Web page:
Skip to main content
A Magazine for

The Joy of Christmas: Sheffield's Carol Heritage

by Now Then Sheffield
806 1574785554

When we think of Christmas carols, it's likely that what first springs to mind is a tune written down in Victorian England, when the first books of carols were published, or a pop hit which has made it into the canon. Victorian carols are nearly all hymns, taken from contemporary choirs.

When those church choirs and their formal style of singing, very familiar to us today, came into being they replaced the much older Georgian institution of 'west gallery music'. This was four-part vocal harmony with medieval roots, taught mostly by ear so that everyone could participate, regardless of literacy, and often faster-paced than the hymns we know now.

The taught-by-ear quality of the music meant that each parish had slightly different versions of the same songs. Each song was adjusted for individual parish tastes, sometimes with brand new tunes. The stiff piety of modern English hymns is not the choir music of 200 years ago, but an invention of a more solemnly ritualistic Victorian church, where the comparatively rowdy, widely illiterate, heretically polyphonic working-class choirs were unwelcome and driven into another social setting altogether: the pub.

It's at the pub that those hymns have stayed to this day, at least here in Sheffield and its surrounding villages. Just as Victorian hymns have become our canon of Christmas carols, so local west gallery compositions, preserved through the continuation of oral tradition, have become the Sheffield area canon of village carols. Starting in November, pubs across the Peak District host weekly congregations of locals who come together to sing the old songs for a few hours.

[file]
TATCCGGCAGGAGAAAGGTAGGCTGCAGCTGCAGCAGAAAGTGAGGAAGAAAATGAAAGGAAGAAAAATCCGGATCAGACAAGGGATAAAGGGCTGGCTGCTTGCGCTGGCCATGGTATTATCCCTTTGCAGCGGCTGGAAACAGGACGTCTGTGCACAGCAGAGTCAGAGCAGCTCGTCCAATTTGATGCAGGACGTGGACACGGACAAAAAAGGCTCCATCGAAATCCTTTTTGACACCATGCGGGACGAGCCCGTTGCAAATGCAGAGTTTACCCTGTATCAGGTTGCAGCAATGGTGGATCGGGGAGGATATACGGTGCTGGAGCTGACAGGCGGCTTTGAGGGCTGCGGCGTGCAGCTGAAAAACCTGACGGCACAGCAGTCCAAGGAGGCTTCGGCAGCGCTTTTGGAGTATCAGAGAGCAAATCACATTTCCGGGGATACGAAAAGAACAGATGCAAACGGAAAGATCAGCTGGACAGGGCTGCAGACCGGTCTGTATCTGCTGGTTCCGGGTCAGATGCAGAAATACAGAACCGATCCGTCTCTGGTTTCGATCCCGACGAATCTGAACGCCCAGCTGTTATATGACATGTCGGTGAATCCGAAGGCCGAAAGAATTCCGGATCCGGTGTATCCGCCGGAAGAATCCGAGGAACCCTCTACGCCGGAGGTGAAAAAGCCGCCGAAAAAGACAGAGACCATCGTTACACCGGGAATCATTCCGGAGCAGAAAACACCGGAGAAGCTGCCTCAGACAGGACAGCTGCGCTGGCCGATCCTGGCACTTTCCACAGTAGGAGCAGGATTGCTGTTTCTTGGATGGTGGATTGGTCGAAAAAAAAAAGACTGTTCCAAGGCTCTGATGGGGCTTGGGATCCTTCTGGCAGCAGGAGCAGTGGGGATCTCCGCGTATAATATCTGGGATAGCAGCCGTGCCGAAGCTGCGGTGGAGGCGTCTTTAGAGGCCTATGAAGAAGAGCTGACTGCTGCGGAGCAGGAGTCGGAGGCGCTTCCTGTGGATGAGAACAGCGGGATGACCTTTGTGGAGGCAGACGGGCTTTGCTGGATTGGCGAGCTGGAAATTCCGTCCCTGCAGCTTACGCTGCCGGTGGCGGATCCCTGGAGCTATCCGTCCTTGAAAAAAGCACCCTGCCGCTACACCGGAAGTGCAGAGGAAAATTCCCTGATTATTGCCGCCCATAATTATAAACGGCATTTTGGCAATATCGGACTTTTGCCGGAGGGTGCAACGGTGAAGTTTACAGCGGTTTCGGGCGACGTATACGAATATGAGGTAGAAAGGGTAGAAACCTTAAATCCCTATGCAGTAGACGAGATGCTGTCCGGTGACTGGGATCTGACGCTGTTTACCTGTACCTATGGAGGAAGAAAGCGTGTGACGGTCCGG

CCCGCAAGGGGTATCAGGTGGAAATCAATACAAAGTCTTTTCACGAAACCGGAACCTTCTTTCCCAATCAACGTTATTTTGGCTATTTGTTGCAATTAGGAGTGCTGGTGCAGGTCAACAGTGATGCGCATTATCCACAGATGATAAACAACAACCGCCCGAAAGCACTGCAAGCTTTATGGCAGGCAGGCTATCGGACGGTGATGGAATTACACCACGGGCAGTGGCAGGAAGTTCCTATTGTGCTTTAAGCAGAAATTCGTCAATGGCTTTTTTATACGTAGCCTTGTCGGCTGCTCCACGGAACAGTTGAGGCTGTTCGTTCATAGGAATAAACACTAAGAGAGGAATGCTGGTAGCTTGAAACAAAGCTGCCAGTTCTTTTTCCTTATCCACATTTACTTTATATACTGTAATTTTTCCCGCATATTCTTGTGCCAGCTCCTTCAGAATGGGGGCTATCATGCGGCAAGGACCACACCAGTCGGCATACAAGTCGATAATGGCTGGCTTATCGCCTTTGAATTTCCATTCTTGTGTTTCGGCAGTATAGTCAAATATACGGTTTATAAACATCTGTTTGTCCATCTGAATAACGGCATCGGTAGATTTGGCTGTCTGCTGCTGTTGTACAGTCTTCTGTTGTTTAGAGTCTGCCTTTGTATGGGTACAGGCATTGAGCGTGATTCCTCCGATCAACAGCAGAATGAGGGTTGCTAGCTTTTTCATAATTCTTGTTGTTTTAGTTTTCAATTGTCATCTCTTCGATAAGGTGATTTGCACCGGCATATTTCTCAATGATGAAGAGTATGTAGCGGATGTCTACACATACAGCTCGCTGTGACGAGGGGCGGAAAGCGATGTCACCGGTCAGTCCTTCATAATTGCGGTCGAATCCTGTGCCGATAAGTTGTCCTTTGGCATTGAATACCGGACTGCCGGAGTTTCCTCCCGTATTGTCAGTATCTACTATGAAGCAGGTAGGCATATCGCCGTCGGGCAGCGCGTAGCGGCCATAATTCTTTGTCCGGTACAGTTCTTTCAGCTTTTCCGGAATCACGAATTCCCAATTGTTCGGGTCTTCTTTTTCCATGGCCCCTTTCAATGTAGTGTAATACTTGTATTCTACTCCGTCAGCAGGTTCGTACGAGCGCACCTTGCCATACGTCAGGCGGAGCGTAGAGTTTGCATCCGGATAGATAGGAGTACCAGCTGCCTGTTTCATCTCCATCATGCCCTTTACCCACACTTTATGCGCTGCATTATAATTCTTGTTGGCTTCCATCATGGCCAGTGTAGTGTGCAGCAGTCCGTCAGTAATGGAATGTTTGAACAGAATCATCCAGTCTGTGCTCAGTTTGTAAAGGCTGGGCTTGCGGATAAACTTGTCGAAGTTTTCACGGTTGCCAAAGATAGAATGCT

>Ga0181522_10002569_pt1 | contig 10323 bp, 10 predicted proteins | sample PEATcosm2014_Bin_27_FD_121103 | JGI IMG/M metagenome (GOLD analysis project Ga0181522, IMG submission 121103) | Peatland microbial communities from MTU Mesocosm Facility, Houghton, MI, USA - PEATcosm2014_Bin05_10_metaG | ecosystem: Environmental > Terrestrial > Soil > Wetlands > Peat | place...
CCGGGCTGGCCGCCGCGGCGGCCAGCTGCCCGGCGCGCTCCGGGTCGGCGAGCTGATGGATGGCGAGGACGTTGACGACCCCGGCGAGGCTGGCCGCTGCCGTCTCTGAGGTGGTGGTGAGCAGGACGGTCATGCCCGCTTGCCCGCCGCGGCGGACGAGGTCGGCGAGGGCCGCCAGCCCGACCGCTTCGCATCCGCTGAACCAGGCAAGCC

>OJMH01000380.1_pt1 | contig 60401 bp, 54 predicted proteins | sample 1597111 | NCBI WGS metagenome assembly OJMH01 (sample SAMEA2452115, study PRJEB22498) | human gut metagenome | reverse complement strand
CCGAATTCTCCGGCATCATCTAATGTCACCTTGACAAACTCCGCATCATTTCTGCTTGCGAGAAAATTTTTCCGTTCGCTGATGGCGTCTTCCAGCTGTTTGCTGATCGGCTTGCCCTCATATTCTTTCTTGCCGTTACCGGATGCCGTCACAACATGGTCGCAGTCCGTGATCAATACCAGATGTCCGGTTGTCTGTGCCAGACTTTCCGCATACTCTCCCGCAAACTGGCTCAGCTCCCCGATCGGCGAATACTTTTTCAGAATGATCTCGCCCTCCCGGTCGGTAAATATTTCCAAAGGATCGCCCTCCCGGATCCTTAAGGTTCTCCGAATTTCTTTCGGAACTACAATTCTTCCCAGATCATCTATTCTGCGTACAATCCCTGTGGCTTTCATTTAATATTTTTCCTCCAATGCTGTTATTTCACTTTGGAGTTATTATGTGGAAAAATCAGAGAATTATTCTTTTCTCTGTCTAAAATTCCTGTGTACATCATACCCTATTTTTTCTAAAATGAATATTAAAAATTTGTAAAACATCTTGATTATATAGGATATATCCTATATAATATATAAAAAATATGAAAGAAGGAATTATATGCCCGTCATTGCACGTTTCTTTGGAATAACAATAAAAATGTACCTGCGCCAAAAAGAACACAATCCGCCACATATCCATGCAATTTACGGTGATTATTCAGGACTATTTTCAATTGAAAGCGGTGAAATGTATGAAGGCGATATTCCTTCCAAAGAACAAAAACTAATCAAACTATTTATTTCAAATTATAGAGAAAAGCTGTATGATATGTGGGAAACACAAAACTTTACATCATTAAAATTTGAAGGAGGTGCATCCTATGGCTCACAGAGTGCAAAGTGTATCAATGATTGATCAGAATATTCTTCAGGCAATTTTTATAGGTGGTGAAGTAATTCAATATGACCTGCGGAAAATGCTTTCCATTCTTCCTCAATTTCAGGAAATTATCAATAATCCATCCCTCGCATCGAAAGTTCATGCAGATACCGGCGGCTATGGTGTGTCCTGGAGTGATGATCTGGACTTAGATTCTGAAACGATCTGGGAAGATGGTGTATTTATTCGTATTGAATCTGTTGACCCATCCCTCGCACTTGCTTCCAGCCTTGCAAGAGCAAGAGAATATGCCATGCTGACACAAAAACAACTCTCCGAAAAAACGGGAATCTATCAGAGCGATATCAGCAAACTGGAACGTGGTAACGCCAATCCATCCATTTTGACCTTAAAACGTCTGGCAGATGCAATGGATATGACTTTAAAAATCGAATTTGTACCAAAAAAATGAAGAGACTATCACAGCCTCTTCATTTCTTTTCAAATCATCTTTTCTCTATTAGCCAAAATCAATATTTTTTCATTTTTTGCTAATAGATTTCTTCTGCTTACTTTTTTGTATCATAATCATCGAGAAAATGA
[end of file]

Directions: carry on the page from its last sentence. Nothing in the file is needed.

It's at the pub that those hymns have stayed to this day

The pub setting is the clearest marker of what makes these carols so special. They're a community bonding moment, a deeply informal social gathering, yet all the more sacred for it. They don't discriminate. To attend a village carol sing is to know the rich joy of many different melodic lines, enhanced by the fact that previous knowledge of the tune is no deterrent to enthusiastic participation. All are welcome, although those who come as spectators rather than participants are frowned upon. The purpose of the pub sings is not to perform for an audience but to sing together, in a communal way which is difficult to describe but deeply physically fulfilling.

There are groups, such as the Worrall Male Voice Choir, which do perform the carols for audiences, and wonderfully so. It's at their concerts and many like them where spectators are encouraged. Thanks in large part to their efforts, the enthusiasm is spreading. Artists like Kate Rusby and Jon Boden have in the past recorded versions of village carol songs, and in recent years congregations of carollers have begun to meet around the world to sing carols in the Sheffield area tradition, most often out of the book The Joy of Christmas, transcribed and compiled by the Worrall choir.

The book represents the carols mostly as the Worrall group sings them. There are many different tune settings of the words "while shepherds watched their flocks by night", each a different oral tradition with its own unique history. Depending on which sing you attend, different verses will be sung or skipped from each song, and different notes added or dropped.

Despite these idiosyncrasies, one thing is universally consistent: the village carols are loud, inclusive by nature and mission, unconcerned with perfection, cozy and by far the best thing about Christmas.

Alice Flanagan

A list of carol sings in Sheffield and North Derbyshire in the run-up to Christmas.

by Now Then Sheffield

Next article in issue 141

Live Reviews (Dec '19): DJ Food / Yak

DJ Food - Kraftwerk Klassics, Kovers & KuriosAcademy, 8 November I recall coming across the labour of love that is Kraftwerk Kovers Koll…

Related articles

Luke Vibert 'I'm never that far away from the amen!'

Controller of the genre-spanning Wagon Christ, Plug and Amen Andrew monikers, among many others, Luke Vibert's varied and prolific output challenges the stereotypical image of the po-faced electronic artiste.